We’re not going to stop raising a stink about Michigan’s lax septic rules until we see some meaningful movement.

Puns aside, this is serious business.

OK, maybe a few more puns, but stick with us here.

A recent meeting of Leelanau County commissioners once again reminded us of the state’s woefully inadequate oversight of systems that rarely receive a whiff of public attention until something goes awry.

Commissioners there have been mulling a county-wide ordinance that would install new oversight of the systems that act as underground sewage treatment facilities for most of the region’s rural homes. Those local board members have spent the past year talking about new rules, but they’re divided over what kind of inspections would be appropriate.

It seems like just the type of issue that should garner lots of attention in a county surrounded on three sides by beautiful, clean Great Lakes water and dotted with many pristine inland lakes.

Some support requiring septic system inspections anytime a home is sold.

Others seem committed to ensuring as little oversight as possible.

And they’re not alone.

Indecisive or slow-to-move county and township elected officials are toying with potential catastrophe, but their indecision and the hodgepodge of regulation it creates is only a symptom of the real problem.

Michigan is the only state in the nation where there is no statewide regulation requiring some sort of septic system inspection. It’s an ironic, if not embarrassing, deficiency for a state with its fate so intertwined with the health of its freshwater resources.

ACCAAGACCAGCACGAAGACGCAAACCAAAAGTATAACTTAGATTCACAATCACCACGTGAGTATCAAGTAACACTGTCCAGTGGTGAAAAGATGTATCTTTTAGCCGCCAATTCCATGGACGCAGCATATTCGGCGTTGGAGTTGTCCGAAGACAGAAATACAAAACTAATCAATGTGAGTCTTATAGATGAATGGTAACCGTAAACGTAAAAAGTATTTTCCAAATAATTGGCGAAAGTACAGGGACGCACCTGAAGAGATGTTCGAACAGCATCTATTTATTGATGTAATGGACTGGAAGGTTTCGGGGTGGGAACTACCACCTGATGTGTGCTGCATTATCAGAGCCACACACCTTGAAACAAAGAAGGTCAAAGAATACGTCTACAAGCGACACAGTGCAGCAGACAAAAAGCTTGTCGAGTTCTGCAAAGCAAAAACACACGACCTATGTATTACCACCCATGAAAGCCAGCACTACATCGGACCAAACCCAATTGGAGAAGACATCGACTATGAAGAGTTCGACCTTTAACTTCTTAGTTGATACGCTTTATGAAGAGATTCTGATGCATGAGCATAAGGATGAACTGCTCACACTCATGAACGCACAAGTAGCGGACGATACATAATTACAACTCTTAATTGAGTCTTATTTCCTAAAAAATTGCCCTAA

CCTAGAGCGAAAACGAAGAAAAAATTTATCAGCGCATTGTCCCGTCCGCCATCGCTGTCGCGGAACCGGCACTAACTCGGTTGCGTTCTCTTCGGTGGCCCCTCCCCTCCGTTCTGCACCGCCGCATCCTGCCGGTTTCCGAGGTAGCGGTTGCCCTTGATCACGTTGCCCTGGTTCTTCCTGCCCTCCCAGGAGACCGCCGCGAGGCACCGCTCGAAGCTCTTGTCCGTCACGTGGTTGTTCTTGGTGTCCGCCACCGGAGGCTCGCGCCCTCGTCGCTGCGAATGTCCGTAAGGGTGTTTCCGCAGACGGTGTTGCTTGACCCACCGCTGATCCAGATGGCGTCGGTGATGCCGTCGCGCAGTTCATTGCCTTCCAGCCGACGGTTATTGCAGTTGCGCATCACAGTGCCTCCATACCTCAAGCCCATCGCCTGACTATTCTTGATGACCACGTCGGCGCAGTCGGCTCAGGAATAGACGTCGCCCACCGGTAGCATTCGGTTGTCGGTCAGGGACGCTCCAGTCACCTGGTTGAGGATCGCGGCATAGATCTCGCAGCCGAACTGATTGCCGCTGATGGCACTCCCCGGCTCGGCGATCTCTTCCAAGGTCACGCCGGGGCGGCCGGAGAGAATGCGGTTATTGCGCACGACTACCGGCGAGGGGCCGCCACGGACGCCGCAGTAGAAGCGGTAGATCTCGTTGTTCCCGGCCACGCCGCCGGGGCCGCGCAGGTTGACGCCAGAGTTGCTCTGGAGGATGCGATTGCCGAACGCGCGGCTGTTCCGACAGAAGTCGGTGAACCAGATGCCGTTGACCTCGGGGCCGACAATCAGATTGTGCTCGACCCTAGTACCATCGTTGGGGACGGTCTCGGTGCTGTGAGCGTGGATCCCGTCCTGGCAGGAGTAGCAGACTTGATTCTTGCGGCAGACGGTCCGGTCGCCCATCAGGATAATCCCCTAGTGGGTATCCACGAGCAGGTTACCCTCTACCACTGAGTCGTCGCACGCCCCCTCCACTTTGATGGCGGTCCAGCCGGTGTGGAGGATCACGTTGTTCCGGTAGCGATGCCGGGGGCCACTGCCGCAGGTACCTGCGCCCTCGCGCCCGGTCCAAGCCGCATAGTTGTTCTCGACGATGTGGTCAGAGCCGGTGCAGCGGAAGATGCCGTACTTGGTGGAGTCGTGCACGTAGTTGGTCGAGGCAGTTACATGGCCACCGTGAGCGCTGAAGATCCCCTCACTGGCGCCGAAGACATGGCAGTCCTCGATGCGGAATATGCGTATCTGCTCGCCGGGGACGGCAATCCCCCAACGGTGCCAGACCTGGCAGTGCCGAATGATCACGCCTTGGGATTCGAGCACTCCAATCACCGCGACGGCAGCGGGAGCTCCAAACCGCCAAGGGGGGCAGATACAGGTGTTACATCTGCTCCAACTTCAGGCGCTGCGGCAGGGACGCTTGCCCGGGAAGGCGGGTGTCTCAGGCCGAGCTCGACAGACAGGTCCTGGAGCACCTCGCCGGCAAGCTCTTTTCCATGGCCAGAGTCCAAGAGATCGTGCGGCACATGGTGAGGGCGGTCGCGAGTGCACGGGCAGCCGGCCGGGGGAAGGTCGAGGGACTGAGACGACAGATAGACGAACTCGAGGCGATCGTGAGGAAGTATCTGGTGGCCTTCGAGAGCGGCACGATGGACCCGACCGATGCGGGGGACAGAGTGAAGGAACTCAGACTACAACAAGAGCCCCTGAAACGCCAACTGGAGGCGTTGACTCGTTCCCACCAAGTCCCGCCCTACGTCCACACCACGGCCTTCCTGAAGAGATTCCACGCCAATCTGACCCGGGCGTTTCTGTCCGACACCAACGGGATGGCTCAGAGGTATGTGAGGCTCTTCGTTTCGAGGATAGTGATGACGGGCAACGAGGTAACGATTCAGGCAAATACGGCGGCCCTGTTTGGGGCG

Instead, long ago, state lawmakers decided to roll the responsibility for such fecal-related matters downhill to local governments. That shifting of responsibilities turned the state into a patchwork of locally forged regulations or no oversight whatsoever.

Officials in Kalkaska County, earlier this year, considered repealing an ordinance there that requires septic inspections as part of home sales.

Likewise, in Grand Traverse, Antrim and Leelanau counties, some townships require septic inspections each time a home is sold. Many do not.

Yet, even point of sale inspections seem inadequate considering many homes could sit for decades without changing hands.

Benzie County leads the way in the region — officials there estimate their 27-year-old Well and Septic Evaluation Program has put eyes on as many as 85 percent of the county’s septic systems.

That system of oversight has served as a first line of defense against failing systems — in the early years 9 percent of systems inspected were failing, a percentage that dropped to 4.4 percent during recent years.

Think about that for a moment. Nearly 10 percent of systems inspected in the state’s 66th most populous county were failing when officials launched an oversight program. If that number holds, our state could be sitting atop of a huge problem with the estimated 1.4 million septic systems operating statewide.

Failing septic systems can contaminate both the groundwater we drink and surface water like lakes and streams, something no Michigander should feel comfortable with.

At least in this case, what we can’t see can and will hurt us.

Michigan has a serious problem with aging buried infrastructure, and septic systems are no exception. And it’s time for lawmakers to take a stand and install protections for our state’s freshwater.

Because continuing to ignore our underground infrastructure someday will land us knee deep in a problem none of us can stomach.